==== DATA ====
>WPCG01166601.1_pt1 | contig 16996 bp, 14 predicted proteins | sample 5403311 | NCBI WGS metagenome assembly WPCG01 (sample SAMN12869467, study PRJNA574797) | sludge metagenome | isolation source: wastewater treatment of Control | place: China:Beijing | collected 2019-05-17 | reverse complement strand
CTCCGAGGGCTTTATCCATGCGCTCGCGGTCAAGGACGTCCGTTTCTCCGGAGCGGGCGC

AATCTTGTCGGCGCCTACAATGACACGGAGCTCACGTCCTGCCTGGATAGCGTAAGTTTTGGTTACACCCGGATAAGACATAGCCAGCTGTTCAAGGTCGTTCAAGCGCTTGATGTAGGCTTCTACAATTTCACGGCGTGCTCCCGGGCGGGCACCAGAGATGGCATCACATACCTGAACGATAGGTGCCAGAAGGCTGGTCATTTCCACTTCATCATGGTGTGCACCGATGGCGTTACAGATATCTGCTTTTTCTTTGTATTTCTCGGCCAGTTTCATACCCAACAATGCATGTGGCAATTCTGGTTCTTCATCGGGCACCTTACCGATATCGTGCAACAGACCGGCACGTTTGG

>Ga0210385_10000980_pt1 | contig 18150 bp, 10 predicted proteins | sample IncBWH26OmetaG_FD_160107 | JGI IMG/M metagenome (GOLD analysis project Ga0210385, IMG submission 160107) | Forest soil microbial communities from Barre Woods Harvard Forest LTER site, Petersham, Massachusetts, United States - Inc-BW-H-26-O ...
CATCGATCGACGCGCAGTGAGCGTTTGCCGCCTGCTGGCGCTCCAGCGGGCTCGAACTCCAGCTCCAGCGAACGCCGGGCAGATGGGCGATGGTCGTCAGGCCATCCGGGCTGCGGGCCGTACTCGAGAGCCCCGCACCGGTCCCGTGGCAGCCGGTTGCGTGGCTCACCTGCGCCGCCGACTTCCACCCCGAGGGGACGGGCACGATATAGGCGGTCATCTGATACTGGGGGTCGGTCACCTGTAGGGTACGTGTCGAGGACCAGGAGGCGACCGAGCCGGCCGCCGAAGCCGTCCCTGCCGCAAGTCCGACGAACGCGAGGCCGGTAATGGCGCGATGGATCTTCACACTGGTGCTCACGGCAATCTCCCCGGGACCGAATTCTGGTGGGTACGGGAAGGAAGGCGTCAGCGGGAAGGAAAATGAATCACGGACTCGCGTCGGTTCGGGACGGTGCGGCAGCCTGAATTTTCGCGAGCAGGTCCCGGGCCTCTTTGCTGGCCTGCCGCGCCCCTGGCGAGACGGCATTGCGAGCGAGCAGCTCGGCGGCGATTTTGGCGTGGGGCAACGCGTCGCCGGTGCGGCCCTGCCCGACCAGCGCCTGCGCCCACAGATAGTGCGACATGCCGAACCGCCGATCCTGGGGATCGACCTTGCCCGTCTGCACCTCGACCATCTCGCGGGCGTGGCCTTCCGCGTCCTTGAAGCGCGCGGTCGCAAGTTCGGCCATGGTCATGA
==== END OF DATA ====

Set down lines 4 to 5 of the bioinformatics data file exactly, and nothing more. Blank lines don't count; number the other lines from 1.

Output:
>Ga0210385_10000980_pt1 | contig 18150 bp, 10 predicted proteins | sample IncBWH26OmetaG_FD_160107 | JGI IMG/M metagenome (GOLD analysis project Ga0210385, IMG submission 160107) | Forest soil microbial communities from Barre Woods Harvard Forest LTER site, Petersham, Massachusetts, United States - Inc-BW-H-26-O ...
CATCGATCGACGCGCAGTGAGCGTTTGCCGCCTGCTGGCGCTCCAGCGGGCTCGAACTCCAGCTCCAGCGAACGCCGGGCAGATGGGCGATGGTCGTCAGGCCATCCGGGCTGCGGGCCGTACTCGAGAGCCCCGCACCGGTCCCGTGGCAGCCGGTTGCGTGGCTCACCTGCGCCGCCGACTTCCACCCCGAGGGGACGGGCACGATATAGGCGGTCATCTGATACTGGGGGTCGGTCACCTGTAGGGTACGTGTCGAGGACCAGGAGGCGACCGAGCCGGCCGCCGAAGCCGTCCCTGCCGCAAGTCCGACGAACGCGAGGCCGGTAATGGCGCGATGGATCTTCACACTGGTGCTCACGGCAATCTCCCCGGGACCGAATTCTGGTGGGTACGGGAAGGAAGGCGTCAGCGGGAAGGAAAATGAATCACGGACTCGCGTCGGTTCGGGACGGTGCGGCAGCCTGAATTTTCGCGAGCAGGTCCCGGGCCTCTTTGCTGGCCTGCCGCGCCCCTGGCGAGACGGCATTGCGAGCGAGCAGCTCGGCGGCGATTTTGGCGTGGGGCAACGCGTCGCCGGTGCGGCCCTGCCCGACCAGCGCCTGCGCCCACAGATAGTGCGACATGCCGAACCGCCGATCCTGGGGATCGACCTTGCCCGTCTGCACCTCGACCATCTCGCGGGCGTGGCCTTCCGCGTCCTTGAAGCGCGCGGTCGCAAGTTCGGCCATGGTCATGA